Spanish life is not always likeable but it is compellingly loveable.
– Christopher Howse: ‘A Pilgrim in Spain’
Cosas de España/Galiza
Our coastal weather was forecast to change today, with the sun breaking through the low cloud – or ‘advection fog’ – we’ve had for 5 days now. But it hasn’t so far. As one local paper put it yesterday: Galicians living on the coast are talking about nothing other than our extraordinary weather – the fog that has thwarted their beach plans. But up in our hills there’s ‘no trace of maritime air’. And the temperature is as high as 37 degrees, against barely 20 on the coast. See the Weather Special below.
An apt cartoon . .
So, not just problem here in Galicia . . The rising number of invasive wild pigs is having a greater impact on the climate than a million cars because the animals unearth carbon trapped in soil. Populations of feral pigs, such as wild boar, are growing in many countries where they are not native but have spread after animals escaped from farms or were illegally released.
So much for the AVE high speed line between Galicia and Madrid being fully operative by end last year or even end this year. As if we ever believed it would be . . . ADIF is finishing the last stretch of the AVE to Galicia, which will take 3 years to complete. The train will reach Ourense this year, along the current route, while construction of the bypass line is being put out to tender. If you believe it really will be 3 years, you haven’t been watching and listening for the last 30 years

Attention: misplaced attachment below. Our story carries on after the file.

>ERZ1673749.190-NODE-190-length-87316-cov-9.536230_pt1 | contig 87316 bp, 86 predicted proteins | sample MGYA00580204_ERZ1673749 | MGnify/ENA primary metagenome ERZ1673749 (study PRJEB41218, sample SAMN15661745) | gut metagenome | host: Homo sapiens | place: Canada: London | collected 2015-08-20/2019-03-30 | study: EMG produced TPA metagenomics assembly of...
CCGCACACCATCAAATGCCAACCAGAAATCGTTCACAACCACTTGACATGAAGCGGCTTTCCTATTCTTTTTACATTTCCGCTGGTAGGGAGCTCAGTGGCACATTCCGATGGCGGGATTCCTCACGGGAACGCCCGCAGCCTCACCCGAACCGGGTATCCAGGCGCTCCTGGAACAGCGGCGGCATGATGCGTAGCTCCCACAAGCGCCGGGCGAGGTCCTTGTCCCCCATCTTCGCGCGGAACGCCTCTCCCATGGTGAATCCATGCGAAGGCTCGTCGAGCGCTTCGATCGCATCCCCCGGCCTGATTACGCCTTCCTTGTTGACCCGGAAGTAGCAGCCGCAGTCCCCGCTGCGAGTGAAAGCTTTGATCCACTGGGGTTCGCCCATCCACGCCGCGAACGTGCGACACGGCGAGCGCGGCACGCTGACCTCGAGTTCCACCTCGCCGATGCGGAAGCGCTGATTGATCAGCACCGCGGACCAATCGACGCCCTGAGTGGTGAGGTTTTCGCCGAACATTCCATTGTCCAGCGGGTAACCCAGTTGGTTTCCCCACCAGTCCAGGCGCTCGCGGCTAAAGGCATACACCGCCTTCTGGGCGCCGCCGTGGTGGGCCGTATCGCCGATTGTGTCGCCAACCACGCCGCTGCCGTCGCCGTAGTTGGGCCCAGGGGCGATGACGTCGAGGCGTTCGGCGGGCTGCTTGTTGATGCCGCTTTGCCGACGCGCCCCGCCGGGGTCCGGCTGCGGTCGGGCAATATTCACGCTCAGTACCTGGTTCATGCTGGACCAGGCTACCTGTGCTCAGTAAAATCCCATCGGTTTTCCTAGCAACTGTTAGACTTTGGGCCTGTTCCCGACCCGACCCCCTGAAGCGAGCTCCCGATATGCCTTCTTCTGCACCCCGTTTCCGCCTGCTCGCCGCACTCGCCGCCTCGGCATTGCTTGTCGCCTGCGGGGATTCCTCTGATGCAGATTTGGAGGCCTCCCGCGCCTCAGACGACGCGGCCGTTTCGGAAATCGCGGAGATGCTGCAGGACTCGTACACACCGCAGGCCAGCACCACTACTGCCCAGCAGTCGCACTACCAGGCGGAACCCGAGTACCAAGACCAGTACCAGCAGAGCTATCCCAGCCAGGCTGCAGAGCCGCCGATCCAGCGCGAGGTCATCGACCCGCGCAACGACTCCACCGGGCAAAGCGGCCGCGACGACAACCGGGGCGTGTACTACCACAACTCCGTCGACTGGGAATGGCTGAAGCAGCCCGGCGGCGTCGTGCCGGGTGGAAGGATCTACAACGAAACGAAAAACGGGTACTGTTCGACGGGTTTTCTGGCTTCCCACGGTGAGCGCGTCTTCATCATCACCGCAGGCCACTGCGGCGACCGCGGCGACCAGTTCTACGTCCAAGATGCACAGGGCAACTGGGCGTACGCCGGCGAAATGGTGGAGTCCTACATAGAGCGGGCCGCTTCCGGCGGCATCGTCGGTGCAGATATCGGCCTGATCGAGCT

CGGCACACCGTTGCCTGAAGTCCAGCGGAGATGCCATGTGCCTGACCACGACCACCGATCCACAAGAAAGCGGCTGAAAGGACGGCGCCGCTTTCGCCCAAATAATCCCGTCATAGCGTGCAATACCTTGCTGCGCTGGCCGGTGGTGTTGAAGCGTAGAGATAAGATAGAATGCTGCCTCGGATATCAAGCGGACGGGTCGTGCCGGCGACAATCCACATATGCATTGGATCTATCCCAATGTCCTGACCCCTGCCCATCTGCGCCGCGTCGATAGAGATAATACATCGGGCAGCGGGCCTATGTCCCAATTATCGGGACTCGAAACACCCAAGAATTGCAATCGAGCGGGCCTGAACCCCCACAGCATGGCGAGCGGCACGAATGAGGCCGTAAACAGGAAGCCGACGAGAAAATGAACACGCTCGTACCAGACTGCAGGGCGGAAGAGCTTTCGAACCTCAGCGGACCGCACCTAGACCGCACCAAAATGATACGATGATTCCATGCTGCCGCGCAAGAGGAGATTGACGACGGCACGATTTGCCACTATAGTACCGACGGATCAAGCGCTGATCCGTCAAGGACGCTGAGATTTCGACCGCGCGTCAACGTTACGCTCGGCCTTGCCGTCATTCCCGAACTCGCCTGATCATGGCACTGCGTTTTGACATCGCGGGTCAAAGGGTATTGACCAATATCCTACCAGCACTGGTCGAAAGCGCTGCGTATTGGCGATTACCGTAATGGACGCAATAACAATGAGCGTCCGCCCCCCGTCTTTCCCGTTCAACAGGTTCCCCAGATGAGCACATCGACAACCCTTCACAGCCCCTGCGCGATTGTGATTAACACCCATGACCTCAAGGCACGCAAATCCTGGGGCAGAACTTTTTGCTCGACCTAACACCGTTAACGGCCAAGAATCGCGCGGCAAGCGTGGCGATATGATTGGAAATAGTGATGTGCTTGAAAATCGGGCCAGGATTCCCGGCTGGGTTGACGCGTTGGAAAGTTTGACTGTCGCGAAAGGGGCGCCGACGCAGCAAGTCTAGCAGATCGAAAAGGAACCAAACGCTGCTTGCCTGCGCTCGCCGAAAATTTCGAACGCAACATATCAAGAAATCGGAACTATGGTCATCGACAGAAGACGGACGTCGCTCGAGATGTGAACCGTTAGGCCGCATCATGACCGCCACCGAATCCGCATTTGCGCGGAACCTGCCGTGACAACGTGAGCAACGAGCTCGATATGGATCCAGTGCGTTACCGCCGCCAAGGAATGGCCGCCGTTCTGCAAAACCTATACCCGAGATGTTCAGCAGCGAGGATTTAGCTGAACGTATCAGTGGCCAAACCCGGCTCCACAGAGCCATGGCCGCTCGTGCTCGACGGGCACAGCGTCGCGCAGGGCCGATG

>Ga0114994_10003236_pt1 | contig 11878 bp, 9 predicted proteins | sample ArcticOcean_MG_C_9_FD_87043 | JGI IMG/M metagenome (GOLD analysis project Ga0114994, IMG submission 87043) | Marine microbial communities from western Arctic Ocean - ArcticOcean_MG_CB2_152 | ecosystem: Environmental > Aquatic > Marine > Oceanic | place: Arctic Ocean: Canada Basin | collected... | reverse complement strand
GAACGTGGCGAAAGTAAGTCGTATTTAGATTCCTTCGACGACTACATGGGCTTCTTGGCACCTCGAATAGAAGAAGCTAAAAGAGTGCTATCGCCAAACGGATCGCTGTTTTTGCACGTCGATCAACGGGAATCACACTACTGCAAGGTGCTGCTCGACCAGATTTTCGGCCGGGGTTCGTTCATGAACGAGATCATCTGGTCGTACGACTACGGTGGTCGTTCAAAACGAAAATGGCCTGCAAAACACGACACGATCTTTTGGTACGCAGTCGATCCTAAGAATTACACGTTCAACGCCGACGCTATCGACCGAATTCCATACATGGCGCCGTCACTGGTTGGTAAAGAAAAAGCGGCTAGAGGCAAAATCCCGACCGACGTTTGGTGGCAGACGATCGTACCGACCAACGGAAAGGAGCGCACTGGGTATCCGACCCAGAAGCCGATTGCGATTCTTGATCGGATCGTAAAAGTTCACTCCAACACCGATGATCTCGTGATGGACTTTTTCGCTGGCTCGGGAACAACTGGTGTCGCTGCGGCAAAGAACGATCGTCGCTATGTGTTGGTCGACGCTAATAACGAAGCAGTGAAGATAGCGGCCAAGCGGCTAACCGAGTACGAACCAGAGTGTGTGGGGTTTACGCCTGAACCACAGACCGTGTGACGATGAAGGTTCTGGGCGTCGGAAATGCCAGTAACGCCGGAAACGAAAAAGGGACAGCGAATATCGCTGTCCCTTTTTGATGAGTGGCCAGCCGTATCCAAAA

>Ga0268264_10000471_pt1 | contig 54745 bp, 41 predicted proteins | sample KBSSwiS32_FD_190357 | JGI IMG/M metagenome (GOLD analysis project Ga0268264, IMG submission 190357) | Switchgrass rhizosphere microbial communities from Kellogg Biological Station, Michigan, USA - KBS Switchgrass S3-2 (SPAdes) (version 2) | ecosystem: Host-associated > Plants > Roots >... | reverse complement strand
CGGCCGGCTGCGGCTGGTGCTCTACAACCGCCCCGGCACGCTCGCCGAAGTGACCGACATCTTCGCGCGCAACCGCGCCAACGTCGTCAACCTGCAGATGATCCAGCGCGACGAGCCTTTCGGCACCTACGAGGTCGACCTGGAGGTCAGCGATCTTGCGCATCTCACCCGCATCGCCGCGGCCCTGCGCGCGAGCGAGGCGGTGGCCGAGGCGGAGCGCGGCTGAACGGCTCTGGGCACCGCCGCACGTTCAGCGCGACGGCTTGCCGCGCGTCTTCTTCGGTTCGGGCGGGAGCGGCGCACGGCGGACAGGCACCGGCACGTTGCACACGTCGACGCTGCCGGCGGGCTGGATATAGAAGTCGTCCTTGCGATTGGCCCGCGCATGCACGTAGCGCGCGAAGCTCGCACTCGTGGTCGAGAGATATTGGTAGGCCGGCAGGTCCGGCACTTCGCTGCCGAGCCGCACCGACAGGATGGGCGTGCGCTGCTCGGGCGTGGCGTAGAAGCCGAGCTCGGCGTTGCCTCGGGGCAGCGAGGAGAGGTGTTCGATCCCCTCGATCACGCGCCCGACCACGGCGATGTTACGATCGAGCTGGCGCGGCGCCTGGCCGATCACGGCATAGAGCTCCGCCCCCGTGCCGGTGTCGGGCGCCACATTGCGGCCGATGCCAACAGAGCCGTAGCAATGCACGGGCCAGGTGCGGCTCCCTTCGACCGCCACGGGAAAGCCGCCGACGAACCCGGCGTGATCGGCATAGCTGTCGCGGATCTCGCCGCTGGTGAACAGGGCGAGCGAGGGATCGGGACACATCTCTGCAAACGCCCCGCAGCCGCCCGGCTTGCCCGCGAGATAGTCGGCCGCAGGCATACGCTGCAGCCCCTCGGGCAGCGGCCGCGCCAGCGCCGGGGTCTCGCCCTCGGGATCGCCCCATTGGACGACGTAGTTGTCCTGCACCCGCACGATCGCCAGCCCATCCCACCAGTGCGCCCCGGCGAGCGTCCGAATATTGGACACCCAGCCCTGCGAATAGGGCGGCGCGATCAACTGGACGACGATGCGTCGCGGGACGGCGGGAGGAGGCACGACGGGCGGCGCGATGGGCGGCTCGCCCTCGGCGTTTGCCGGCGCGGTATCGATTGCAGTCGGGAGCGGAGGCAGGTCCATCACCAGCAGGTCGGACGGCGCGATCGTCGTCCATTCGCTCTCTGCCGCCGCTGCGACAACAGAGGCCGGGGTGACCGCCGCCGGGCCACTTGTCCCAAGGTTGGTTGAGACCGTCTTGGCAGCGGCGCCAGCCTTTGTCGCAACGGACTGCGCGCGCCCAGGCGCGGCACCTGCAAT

Here’s a nice example of how granite ‘scrubs up’ well. This building – about to be a new pilgrim’s albergue – was very weather worn – i.e. pretty black – only a few months ago:-
I’ve been sent a legalistic email by a woman who ran a charity cited here a month ago as being accused of fraud. It’s all untrue, she says, and I must redact the citation. I may yet get my day in a Spanish court.
Thanks to the government’s overactive Test & Tracing app, the UK is now to be called the United Pingdom . . .
I’ve never been clear as to whether I and my daughter are entitled to free treatment on the NHS. That said, neither of us have ever been charged for this. Now comes an announcement that British expats could face large NHS bills when returning to visit their home country as they will lose their rights to healthcare coverage when they visit the UK. That said: These rules do not apply to those already living in the EU prior to Dec 31. So, maybe we both were and still are entitled to free NHS services.
The Way of the World
New research reveals how the design of digital products exposes children to harm. Features designed to maximise engagement, activity and followers — the 3 drivers of revenue — create a world in which children are offered an unfettered diet of pornography, distorted body images and suicide and self-harm content, all within 24 hours of creating an account. These services are not deliberately designed to put children at risk, but engineers and designers told researchers they design for engagement not safety.